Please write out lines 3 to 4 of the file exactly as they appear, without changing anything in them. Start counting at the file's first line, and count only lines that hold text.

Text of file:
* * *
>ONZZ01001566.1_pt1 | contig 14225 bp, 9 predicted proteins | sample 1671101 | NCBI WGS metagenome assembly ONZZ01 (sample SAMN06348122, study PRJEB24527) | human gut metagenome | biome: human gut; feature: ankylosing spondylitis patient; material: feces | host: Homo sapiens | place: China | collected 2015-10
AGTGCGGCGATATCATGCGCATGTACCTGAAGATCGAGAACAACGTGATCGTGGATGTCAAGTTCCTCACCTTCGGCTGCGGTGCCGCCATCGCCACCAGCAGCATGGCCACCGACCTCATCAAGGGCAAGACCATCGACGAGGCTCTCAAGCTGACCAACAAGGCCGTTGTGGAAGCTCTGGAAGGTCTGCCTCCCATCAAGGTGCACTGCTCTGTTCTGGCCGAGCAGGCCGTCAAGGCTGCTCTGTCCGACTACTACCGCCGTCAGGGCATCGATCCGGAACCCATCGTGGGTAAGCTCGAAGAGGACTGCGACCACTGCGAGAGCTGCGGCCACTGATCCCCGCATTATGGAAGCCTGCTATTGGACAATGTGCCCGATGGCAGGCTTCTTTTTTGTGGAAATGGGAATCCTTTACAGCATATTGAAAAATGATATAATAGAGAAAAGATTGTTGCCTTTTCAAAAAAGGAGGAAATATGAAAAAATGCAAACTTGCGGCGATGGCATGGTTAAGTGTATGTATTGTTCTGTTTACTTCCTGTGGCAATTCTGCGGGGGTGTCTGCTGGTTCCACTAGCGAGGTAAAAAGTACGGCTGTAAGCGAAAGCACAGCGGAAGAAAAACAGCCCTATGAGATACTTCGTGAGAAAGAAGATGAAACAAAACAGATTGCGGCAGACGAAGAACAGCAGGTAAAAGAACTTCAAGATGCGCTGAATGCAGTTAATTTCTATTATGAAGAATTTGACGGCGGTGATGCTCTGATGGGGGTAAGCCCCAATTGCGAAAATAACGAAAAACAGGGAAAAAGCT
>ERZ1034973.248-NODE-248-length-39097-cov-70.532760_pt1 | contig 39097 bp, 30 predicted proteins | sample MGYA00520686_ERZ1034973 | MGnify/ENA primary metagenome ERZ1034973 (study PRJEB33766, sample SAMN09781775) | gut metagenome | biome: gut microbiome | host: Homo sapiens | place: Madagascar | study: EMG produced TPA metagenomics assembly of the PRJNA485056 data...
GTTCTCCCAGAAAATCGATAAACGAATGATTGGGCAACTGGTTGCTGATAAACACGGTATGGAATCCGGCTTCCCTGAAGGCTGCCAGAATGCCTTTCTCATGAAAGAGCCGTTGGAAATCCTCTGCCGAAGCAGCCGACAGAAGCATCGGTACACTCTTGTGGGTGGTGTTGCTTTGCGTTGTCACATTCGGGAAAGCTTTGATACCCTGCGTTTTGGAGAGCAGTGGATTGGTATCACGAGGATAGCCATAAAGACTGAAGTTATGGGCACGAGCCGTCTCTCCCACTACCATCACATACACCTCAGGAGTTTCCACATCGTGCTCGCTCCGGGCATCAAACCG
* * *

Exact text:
>ERZ1034973.248-NODE-248-length-39097-cov-70.532760_pt1 | contig 39097 bp, 30 predicted proteins | sample MGYA00520686_ERZ1034973 | MGnify/ENA primary metagenome ERZ1034973 (study PRJEB33766, sample SAMN09781775) | gut metagenome | biome: gut microbiome | host: Homo sapiens | place: Madagascar | study: EMG produced TPA metagenomics assembly of the PRJNA485056 data...
GTTCTCCCAGAAAATCGATAAACGAATGATTGGGCAACTGGTTGCTGATAAACACGGTATGGAATCCGGCTTCCCTGAAGGCTGCCAGAATGCCTTTCTCATGAAAGAGCCGTTGGAAATCCTCTGCCGAAGCAGCCGACAGAAGCATCGGTACACTCTTGTGGGTGGTGTTGCTTTGCGTTGTCACATTCGGGAAAGCTTTGATACCCTGCGTTTTGGAGAGCAGTGGATTGGTATCACGAGGATAGCCATAAAGACTGAAGTTATGGGCACGAGCCGTCTCTCCCACTACCATCACATACACCTCAGGAGTTTCCACATCGTGCTCGCTCCGGGCATCAAACCG